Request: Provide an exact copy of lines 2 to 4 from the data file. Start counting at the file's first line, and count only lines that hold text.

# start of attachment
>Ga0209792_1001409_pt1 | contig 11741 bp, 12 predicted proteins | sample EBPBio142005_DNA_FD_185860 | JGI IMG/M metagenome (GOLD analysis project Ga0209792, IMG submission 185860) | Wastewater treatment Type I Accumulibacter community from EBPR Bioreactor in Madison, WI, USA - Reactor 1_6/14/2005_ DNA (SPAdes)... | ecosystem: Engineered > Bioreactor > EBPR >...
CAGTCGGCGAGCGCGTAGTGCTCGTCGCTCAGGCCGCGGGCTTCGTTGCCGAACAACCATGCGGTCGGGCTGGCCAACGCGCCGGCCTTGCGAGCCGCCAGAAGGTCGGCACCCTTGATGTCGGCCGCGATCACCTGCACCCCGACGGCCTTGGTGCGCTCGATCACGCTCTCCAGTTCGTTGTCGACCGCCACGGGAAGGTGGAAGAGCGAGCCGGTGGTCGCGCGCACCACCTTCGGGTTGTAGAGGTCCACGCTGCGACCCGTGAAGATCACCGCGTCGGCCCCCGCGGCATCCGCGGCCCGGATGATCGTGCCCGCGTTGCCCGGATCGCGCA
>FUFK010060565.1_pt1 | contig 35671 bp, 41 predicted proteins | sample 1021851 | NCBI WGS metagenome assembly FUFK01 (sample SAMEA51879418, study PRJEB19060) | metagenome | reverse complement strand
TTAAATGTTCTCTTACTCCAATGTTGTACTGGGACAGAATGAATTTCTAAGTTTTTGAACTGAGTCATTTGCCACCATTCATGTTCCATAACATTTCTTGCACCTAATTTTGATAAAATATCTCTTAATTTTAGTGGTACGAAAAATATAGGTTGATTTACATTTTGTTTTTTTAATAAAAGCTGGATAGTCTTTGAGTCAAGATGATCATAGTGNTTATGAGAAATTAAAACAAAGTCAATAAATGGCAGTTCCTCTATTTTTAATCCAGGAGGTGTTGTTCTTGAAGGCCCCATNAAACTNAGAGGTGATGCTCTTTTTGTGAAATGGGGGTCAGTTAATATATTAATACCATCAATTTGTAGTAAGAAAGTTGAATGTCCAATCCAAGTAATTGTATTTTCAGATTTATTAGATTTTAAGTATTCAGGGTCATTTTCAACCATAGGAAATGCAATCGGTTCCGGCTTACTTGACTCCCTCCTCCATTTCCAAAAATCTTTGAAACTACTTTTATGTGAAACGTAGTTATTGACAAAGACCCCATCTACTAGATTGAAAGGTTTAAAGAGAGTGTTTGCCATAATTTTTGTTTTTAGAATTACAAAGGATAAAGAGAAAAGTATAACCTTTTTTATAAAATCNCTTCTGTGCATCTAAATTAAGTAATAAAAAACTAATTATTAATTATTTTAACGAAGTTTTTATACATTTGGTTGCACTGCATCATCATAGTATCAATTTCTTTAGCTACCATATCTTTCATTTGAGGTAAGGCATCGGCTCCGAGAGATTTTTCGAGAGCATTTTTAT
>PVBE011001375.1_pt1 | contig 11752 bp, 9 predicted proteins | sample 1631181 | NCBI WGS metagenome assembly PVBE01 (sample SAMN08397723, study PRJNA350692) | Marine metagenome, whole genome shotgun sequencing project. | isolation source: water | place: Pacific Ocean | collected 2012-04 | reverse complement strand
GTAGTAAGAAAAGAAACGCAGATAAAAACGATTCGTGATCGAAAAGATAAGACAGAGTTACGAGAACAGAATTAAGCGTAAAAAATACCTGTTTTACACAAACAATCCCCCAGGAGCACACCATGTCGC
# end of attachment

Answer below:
CAGTCGGCGAGCGCGTAGTGCTCGTCGCTCAGGCCGCGGGCTTCGTTGCCGAACAACCATGCGGTCGGGCTGGCCAACGCGCCGGCCTTGCGAGCCGCCAGAAGGTCGGCACCCTTGATGTCGGCCGCGATCACCTGCACCCCGACGGCCTTGGTGCGCTCGATCACGCTCTCCAGTTCGTTGTCGACCGCCACGGGAAGGTGGAAGAGCGAGCCGGTGGTCGCGCGCACCACCTTCGGGTTGTAGAGGTCCACGCTGCGACCCGTGAAGATCACCGCGTCGGCCCCCGCGGCATCCGCGGCCCGGATGATCGTGCCCGCGTTGCCCGGATCGCGCA
>FUFK010060565.1_pt1 | contig 35671 bp, 41 predicted proteins | sample 1021851 | NCBI WGS metagenome assembly FUFK01 (sample SAMEA51879418, study PRJEB19060) | metagenome | reverse complement strand
TTAAATGTTCTCTTACTCCAATGTTGTACTGGGACAGAATGAATTTCTAAGTTTTTGAACTGAGTCATTTGCCACCATTCATGTTCCATAACATTTCTTGCACCTAATTTTGATAAAATATCTCTTAATTTTAGTGGTACGAAAAATATAGGTTGATTTACATTTTGTTTTTTTAATAAAAGCTGGATAGTCTTTGAGTCAAGATGATCATAGTGNTTATGAGAAATTAAAACAAAGTCAATAAATGGCAGTTCCTCTATTTTTAATCCAGGAGGTGTTGTTCTTGAAGGCCCCATNAAACTNAGAGGTGATGCTCTTTTTGTGAAATGGGGGTCAGTTAATATATTAATACCATCAATTTGTAGTAAGAAAGTTGAATGTCCAATCCAAGTAATTGTATTTTCAGATTTATTAGATTTTAAGTATTCAGGGTCATTTTCAACCATAGGAAATGCAATCGGTTCCGGCTTACTTGACTCCCTCCTCCATTTCCAAAAATCTTTGAAACTACTTTTATGTGAAACGTAGTTATTGACAAAGACCCCATCTACTAGATTGAAAGGTTTAAAGAGAGTGTTTGCCATAATTTTTGTTTTTAGAATTACAAAGGATAAAGAGAAAAGTATAACCTTTTTTATAAAATCNCTTCTGTGCATCTAAATTAAGTAATAAAAAACTAATTATTAATTATTTTAACGAAGTTTTTATACATTTGGTTGCACTGCATCATCATAGTATCAATTTCTTTAGCTACCATATCTTTCATTTGAGGTAAGGCATCGGCTCCGAGAGATTTTTCGAGAGCATTTTTAT